Sure this past season wasn’t the best for the States, but to cry their death after one season is as idiotic as it is pointless. Other countries may be catching up, but it is way too soon to say that the U.S. isn’t the most powerful country in Magic. People can talk a good game, but the fact remains that there are more players in the U.S. that give you the nervous butterflies when you see yourself paired against them than any other country.

If you want to call the U.S. dead, get back to me in two or three years if we continue to falter.

The Ghosts of Draft Formats Past

Every set has new mechanics. They add a new spice to the game that usually hadn’t been seen outside of one or two cards in the past. But there are subtleties to these abilities that are often misunderstood or ignored completely. Sometimes the subtleties in a format lie outside the mechanics and require more in depth analysis.

I’ll start with Mirrodin Block. While Affinity is the talk of the town in Constructed, I think that the thing that separates this block from blocks in the past the most is reduced land counts. But why did we reduce our land counts? Was it simply the presence of mana fixers in every color? That was definitely a part of it, but as I reflected on the format today I came up with a new theory.

Mirrodin Block limited was known for two things: a large amount of playables and reduced disparity in card power level. I think these two factors contributed to the reduced land counts even more than the mana acceleration.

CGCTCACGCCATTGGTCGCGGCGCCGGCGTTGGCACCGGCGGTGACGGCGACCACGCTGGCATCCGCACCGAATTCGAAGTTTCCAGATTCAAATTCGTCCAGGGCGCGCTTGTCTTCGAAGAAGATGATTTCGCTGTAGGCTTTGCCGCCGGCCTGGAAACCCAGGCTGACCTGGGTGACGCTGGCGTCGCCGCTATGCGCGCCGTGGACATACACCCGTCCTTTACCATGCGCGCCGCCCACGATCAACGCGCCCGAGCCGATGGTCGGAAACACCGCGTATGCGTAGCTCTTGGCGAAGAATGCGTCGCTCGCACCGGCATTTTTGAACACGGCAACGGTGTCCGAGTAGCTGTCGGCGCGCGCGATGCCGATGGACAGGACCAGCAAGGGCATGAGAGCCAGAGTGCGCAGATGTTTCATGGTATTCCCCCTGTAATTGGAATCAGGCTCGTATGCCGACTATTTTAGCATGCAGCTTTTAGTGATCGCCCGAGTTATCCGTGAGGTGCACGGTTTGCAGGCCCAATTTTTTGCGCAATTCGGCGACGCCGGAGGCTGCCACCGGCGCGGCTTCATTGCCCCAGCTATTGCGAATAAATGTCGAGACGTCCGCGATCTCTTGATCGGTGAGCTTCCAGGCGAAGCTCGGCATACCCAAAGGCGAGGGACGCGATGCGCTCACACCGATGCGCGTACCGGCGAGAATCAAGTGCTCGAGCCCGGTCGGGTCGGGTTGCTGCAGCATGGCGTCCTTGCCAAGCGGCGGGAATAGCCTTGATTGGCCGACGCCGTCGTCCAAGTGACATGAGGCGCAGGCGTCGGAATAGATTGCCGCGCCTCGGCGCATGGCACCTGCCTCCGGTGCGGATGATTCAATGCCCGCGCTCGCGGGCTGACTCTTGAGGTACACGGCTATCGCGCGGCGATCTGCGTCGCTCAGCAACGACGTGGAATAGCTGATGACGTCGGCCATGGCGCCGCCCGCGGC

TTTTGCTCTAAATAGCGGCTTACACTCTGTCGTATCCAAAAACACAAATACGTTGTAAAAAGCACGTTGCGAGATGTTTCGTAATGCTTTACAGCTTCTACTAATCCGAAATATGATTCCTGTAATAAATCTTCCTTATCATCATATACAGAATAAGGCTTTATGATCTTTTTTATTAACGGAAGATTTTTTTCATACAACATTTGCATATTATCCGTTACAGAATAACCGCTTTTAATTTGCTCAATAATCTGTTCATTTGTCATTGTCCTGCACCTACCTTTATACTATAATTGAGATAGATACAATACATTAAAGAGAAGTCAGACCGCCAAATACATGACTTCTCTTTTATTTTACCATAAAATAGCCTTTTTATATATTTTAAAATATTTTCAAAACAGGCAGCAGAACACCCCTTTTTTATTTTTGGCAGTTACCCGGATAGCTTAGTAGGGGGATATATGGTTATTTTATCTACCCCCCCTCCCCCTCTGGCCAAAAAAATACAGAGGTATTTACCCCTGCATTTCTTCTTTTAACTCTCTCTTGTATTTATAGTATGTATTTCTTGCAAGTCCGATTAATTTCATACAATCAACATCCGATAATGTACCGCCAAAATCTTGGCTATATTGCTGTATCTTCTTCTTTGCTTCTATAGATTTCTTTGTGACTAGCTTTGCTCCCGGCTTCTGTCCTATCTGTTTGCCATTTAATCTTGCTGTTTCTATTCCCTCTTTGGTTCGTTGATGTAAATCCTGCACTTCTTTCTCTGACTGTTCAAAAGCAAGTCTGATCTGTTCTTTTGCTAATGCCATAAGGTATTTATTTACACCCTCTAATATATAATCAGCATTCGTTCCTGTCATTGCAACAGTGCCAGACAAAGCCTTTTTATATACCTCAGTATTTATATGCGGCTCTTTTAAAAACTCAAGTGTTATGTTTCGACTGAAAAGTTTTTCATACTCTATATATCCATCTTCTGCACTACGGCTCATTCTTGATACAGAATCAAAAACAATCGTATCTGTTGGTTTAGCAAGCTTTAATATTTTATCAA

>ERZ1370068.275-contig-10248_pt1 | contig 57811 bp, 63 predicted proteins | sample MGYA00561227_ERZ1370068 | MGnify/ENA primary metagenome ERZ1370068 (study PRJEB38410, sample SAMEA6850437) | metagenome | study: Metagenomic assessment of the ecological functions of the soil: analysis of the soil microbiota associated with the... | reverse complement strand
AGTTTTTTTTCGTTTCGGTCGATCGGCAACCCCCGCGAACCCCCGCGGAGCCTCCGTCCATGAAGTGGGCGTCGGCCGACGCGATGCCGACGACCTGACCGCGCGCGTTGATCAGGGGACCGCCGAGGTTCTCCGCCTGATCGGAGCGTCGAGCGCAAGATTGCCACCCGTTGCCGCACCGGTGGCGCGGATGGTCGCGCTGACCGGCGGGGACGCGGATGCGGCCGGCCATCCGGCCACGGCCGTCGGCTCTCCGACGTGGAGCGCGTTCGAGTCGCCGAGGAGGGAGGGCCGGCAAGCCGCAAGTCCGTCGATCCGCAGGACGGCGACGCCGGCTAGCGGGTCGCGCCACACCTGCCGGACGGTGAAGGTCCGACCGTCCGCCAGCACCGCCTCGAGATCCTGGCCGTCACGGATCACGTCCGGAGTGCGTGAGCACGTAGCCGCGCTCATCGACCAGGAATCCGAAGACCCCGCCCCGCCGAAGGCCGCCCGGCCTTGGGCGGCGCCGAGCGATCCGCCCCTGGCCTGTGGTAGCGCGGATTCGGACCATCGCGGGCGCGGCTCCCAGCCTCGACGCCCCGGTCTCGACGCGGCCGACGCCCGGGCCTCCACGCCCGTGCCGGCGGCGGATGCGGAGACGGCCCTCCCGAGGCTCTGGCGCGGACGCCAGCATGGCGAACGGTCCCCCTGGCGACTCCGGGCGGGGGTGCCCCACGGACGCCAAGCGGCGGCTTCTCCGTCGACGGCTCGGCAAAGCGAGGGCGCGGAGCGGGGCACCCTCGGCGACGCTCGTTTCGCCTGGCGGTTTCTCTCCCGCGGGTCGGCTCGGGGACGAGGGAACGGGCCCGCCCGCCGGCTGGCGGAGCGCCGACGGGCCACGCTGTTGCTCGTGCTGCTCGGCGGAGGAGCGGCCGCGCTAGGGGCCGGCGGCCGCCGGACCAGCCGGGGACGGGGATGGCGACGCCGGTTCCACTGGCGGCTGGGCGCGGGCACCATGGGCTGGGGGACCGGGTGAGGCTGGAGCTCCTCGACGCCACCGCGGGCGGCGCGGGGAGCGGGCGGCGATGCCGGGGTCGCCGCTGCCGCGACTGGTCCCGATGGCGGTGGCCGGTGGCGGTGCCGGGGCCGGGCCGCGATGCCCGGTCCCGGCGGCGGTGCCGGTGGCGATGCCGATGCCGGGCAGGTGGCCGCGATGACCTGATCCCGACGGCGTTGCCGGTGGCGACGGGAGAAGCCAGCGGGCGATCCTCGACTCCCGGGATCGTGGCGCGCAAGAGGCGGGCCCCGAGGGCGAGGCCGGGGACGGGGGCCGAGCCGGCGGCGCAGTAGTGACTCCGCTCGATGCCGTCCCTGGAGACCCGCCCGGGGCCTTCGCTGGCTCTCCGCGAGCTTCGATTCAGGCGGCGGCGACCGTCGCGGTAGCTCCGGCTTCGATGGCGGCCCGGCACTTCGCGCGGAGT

I remember I would leave drafts in past blocks with incredibly powerful decks, decks that blew me away. Decks that were so much better than the average deck that I would play eighteen land because I knew I couldn’t lose as long as I didn’t get mana screwed. When I draft my very best decks in Mirrodin Block, I don’t get that feeling. When my deck is incredible I think, I better play fifteen land so I will draw more mediocre spells than my opponent.

There was another important lesson in this Block: Mana management. This one actually made playing easier rather than more difficult. When you were stuck on a play, you were pretty safe if you chose the one that used more mana. When power levels of cards are more or less the same, the more a card costs the more powerful it is.

Onslaught Block, as much of a mess as it was, taught us the value of reading opponents. This lesson was always important, but never was it more important than in this block. It was as if players had two hands: their hands and their morphs. While they may have tricks in their hands, they usually had tricks in their morphs. It was critical to figure out what trick though. There wasn’t much value in this block, but at least we learned something.